Community fights for public education in Sydney's west

Issue 

Two public education institutions in Sydney's west — the University of Western Sydney's (UWS) Blacktown campus and Macquarie Boys High in Parramatta — are set for the chopping block. The UWS board of trustees is trying to close the Nirimba campus at Blacktown in 2009. Additionally, on August 23, NSW education minister John Della Bosca announced the state Labor government's intention to close Macquarie Boys' Technology High School in Parramatta by 2009.

Blacktown is an area of massive population growth: the state government is pushing ahead with a North West Growth Centre, which is expected to deliver in excess of 150,000 additional residents to the Blacktown City Area alone by 2025.

High schools in Parramatta are full to over-flowing. Arthur Philip High School — the closest school to Macquarie — has around 1400 students enrolled. They have refused to take substantial number of students from Macquarie Boys High when it is closed down.

Under-funding of public education institutions and massive funding to private institutions has been a mainstay of the Howard government. Maree O'Halloran, president of the NSW Teachers Federation, wrote in Put public schools and TAFE first that "when John Howard came to power in 1996 public schools were receiving 45 per cent of direct federal funding. However, that share has now dropped to 35 per cent. In 1996 for every one dollar of direct federal recurrent funding per public school student, approximately $4 were spent on a private school student. In 2006 that figure was approximately $6."

Australia is one of the worst public education spenders in the Organisation for Economic Co-operation and Development (OECD) nations. A report published by the Australian Education Union in September 2006, The OECD education at a glance showed the average OECD expenditure as a percentage of GDP is 5%. Australia spends only 4.3%. In the period from 1995 to 2003/2004 Australia's public investment in tertiary education declined by 4%. The OECD average was an increase of 49%. Australia is the only OECD country with a decline in public investment in tertiary education.

All the data shows Australia spending below the OECD average on education overall. In terms of schools' funding overall, Australia spends slightly above the OECD average, but it relies to a much greater extent than most other OECD countries on private contributions to fund schooling. Australia's reliance on household expenditure to fund schooling is among the highest in the OECD and has increased as a proportion of educational expenditure since 1995. Education at a glance shows that class sizes in Australia are above the OECD mean levels and larger than in most other OECD countries.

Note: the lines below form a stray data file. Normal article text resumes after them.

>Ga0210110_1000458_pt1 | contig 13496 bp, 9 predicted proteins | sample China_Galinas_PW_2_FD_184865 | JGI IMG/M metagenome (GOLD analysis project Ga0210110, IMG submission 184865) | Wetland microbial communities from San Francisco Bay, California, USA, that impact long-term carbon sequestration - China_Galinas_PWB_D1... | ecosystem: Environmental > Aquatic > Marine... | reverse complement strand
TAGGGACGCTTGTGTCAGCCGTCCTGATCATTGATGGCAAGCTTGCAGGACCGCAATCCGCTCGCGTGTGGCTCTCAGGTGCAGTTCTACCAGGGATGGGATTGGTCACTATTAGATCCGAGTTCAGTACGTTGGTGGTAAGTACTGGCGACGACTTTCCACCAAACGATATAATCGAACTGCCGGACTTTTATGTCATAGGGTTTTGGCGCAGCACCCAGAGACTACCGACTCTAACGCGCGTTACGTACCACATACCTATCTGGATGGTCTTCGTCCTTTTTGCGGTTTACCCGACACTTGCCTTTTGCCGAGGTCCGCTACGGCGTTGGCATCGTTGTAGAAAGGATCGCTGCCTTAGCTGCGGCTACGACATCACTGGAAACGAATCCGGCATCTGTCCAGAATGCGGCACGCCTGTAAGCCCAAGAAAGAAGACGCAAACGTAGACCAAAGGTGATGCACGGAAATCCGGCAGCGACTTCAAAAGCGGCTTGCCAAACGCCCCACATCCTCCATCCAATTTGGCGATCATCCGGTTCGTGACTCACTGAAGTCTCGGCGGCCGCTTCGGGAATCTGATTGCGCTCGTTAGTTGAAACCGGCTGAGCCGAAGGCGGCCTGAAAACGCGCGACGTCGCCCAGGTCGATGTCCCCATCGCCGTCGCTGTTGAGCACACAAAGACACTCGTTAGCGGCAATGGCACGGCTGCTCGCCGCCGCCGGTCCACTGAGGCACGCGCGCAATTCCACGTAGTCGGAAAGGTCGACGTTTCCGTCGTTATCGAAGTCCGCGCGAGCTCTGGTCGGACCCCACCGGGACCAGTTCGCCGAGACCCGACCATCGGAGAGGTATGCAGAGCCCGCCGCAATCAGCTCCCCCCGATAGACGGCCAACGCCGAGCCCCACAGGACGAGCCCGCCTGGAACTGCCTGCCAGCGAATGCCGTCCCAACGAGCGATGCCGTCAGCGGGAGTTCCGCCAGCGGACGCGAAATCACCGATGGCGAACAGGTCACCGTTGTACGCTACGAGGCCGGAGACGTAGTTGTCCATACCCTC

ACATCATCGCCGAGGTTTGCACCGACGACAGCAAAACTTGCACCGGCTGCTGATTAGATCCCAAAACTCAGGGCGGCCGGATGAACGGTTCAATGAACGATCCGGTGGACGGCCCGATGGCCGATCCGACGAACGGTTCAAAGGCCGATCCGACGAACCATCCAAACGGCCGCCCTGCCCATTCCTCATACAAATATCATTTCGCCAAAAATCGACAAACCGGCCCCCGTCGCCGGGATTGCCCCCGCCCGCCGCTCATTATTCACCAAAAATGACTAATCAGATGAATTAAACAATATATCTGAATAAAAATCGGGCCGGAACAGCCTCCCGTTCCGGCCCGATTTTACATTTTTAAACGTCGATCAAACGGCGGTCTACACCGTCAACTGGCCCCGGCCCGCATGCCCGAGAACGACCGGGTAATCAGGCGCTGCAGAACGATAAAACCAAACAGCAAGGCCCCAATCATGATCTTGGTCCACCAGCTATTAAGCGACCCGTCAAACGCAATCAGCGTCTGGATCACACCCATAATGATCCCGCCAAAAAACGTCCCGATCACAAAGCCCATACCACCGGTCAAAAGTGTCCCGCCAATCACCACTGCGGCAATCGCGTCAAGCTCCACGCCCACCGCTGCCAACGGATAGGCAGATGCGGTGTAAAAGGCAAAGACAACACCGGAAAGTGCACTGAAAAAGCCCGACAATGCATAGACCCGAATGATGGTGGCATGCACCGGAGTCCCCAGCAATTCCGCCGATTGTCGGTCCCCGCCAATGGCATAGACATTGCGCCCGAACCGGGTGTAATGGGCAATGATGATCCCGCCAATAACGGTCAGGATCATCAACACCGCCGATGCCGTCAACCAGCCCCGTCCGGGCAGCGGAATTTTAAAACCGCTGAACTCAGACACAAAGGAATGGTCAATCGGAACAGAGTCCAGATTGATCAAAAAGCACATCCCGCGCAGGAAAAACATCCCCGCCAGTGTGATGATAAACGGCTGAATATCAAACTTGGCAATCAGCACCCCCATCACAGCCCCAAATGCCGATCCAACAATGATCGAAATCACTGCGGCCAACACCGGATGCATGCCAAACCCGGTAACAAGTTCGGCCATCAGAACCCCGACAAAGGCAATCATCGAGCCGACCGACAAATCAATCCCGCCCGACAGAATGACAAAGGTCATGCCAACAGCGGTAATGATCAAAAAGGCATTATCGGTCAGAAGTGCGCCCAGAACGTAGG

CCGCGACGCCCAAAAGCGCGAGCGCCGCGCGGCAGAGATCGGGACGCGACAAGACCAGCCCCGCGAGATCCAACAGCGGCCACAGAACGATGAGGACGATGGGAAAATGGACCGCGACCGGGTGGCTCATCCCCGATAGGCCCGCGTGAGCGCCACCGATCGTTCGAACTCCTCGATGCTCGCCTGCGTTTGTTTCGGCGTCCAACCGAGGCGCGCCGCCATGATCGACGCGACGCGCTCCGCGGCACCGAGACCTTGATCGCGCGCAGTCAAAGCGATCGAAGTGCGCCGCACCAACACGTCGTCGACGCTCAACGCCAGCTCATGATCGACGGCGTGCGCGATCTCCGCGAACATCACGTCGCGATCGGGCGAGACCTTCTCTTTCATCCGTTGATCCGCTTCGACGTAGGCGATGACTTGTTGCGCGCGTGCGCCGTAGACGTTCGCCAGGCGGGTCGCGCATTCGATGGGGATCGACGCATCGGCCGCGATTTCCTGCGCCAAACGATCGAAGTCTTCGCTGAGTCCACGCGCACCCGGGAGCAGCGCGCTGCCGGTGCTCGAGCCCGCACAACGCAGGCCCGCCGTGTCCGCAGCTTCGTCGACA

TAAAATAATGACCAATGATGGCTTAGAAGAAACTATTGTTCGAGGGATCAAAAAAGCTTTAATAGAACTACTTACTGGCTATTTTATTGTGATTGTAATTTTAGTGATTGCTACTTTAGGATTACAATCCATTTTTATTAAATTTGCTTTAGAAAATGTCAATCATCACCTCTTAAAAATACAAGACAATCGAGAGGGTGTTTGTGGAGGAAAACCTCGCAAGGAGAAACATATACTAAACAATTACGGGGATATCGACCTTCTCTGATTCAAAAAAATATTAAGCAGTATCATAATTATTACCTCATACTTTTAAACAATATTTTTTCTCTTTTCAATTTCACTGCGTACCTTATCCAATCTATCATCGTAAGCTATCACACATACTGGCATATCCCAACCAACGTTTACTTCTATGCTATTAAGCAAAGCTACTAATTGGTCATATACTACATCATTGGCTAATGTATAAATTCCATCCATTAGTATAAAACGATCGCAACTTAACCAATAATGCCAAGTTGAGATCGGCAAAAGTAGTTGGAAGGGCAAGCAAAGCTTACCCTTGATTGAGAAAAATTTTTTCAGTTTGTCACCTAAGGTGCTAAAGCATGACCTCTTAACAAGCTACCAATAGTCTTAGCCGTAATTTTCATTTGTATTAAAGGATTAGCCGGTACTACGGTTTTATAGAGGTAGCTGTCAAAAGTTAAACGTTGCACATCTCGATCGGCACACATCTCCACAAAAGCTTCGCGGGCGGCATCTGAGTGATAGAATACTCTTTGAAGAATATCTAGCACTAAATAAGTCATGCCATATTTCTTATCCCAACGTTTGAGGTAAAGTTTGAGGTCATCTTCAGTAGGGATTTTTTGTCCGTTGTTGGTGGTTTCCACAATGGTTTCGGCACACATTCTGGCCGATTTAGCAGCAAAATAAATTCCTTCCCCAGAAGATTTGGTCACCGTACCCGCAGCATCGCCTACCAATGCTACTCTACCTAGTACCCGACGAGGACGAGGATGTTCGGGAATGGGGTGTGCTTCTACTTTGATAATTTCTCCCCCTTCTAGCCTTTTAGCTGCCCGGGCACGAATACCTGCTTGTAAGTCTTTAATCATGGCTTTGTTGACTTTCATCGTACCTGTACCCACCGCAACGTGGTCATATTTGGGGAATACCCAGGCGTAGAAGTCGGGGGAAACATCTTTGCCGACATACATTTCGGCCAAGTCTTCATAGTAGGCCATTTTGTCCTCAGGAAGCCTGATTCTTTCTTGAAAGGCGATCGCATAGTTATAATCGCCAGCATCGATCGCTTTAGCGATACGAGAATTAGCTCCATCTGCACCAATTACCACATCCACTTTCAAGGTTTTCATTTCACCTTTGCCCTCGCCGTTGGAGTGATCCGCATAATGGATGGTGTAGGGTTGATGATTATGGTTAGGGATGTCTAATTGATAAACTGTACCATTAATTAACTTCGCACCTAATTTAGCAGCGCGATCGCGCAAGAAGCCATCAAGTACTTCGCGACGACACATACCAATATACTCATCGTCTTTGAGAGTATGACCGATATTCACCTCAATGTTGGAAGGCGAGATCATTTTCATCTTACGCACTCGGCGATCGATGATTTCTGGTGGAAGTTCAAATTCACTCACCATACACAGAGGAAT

A September 19 Teachers Federation press release noted "Schools Resource Taskforce has calculated that public schools require an additional $2.9 billion in recurrent funding to achieve the National Goals of Schooling. Indeed, the $2.9 billion dollars grossly underestimates the true level of funding required as the Taskforce has not yet calculated costs associated with capital."

Cutting Blacktown campus and Macquarie Boys High is within this context of prioritising private schools and under-funding public schools. The campaign to stop the closures has won significant support. Blacktown City Mayor Leo Kelly is one of those leading the fight against the closure. "UWS board of trustees has demonstrated their contempt of the youth of Blacktown City and western Sydney, by denying them the right to access higher education," Kelly noted.

Newly elected Parramatta Mayor Paul Barber said he supports Macquarie Boys being retained as a co-educational trade and high school and will support the campaign to save the high-school.

A task force has been established to save UWS campus at Blacktown from closure and campaigning against Macquarie Boys High has been underway for over two years. Linking both campaigns is a natural meld. While information is yet to be confirmed, the Macquarie Boys High site may be leased to UWS to enable them to move the 5000 Blacktown students forced out of the Nirimbi campus in 2009.

Marlene Carrasco, a parent leading the campaign to save Macquarie Boys High said: "We want more public schools and institutions for Sydney's West to be opened. We have a great opportunity to link up with Blacktown, UWS to demand an expansion of institutions closures."

Karen Wolley, another parent involved in the campaign said "I am keeping my son at Macquarie Boys. I have had three schools close on me, the first one was Peterboard Heights in Lane Cove. Frankly, I don't care where schools are — in the outback or the inner city. They should just stop closing schools."

For more info call Marlene 0406 076 108 and check the Blacktown website <http://www.savetheuws.blacktown.nsw.gov.au>.

[Rachel Evans is the Socialist Alliance candidate in the seat of Parramatta.]

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